Recently, Obama’s new Secretary of Agriculture, Tom Vilsack, announced the results of a review of the 14,000 Bush-era cases, in which more than 3,800 were found to have potential merit. The agency will hire a staff of 15 investigators to pursue these and other civil rights claims. In September, Vilsack also announced the signing of an $8 million contract with Jackson Lewis Corporate Diversity Counseling Group to assess the USDA’s programs and offer recommendations to remedy the past and current problems related to civil rights.
Vilsack has said repeatedly that fixing his agency’s reputation and practices on civil rights is a top priority. In a clear departure from the Bush administration, earlier this year he persuaded retiree Pearlie Reed, a 34-year veteran of the department to oversee the work of reducing the backlog.
As assistant secretary of administration, a position he held in an acting capacity before his retirement, Reed is in charge of making sure that racial discrimination is a thing of the past at USDA. Reed, who is black, grew up in Arkansas and said that at the USDA he saw all of the same abuses that existed in the racially segregated America of his youth.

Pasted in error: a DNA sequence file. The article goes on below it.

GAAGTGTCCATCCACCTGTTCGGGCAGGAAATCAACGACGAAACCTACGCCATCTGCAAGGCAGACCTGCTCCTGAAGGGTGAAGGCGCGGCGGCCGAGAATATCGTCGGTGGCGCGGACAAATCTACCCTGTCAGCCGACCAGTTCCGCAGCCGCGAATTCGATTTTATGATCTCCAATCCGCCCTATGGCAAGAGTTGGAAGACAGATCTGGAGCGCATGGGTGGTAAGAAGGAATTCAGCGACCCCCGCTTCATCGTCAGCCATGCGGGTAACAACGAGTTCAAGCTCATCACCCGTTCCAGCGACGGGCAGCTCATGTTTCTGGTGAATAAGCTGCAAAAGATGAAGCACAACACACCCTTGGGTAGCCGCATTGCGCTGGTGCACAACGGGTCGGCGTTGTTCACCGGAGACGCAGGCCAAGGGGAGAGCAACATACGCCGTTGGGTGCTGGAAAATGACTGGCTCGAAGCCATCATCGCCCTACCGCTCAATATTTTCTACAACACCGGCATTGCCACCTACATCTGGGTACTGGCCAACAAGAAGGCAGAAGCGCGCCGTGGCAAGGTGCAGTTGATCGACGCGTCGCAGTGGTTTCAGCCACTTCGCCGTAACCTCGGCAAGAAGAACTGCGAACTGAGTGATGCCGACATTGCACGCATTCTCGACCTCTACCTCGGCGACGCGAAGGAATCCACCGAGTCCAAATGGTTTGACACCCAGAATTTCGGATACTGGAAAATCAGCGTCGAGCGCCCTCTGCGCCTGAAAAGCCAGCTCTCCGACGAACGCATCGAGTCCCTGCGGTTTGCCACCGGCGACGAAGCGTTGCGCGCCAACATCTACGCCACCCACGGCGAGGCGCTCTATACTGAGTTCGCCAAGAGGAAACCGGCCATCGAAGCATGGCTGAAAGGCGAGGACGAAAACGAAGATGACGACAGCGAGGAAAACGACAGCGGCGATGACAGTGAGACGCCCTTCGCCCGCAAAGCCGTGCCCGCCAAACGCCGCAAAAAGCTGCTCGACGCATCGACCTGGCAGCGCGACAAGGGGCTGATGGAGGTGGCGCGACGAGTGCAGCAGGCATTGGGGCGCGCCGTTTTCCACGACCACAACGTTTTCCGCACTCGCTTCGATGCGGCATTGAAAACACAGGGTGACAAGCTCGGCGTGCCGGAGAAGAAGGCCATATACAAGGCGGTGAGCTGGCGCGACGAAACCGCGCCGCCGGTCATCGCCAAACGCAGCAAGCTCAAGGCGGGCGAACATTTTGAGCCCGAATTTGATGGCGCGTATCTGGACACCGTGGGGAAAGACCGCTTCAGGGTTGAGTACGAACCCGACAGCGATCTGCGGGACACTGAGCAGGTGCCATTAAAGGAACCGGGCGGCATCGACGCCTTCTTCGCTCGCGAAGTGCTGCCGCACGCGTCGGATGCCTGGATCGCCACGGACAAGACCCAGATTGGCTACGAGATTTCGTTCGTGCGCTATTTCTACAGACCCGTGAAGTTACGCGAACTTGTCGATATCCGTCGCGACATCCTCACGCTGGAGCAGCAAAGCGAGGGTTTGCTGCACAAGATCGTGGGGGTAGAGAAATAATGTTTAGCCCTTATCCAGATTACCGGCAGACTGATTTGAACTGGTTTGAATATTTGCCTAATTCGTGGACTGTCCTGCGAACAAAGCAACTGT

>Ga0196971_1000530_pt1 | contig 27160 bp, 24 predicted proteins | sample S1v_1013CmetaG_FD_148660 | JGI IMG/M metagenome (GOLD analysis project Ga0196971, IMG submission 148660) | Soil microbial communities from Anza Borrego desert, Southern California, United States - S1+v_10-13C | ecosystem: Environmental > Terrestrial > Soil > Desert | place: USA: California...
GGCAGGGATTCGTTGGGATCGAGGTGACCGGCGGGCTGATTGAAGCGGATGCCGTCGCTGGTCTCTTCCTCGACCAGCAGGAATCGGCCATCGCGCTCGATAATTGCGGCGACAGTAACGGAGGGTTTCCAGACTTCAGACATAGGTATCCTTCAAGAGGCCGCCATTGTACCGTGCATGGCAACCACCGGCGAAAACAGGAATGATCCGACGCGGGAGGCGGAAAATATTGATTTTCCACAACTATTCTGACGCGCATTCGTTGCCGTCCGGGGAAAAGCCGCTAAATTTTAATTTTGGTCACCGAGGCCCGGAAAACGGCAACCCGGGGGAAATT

In one glowing tribute to Reed on the floor of the Senate earlier this year, Delaware Sen. Ted Kaufman, said: “Pearlie has said that one of his proudest moments in his career came when he was asked to lead the Agriculture Department’s task force on civil rights in the 1990s. He led a team that issued a report containing 37 recommendations on how to ensure that the department is a welcoming place for minorities. Pearlie briefed President Clinton personally, and the president issued an order that all 37 of his recommendations be implemented.”
That explains, in part, why Reed was willing to come out of retirement for this job. “This may seem like an immodest statement,” Reed told me, “but I don’t think there is a better person for this job than me anywhere.”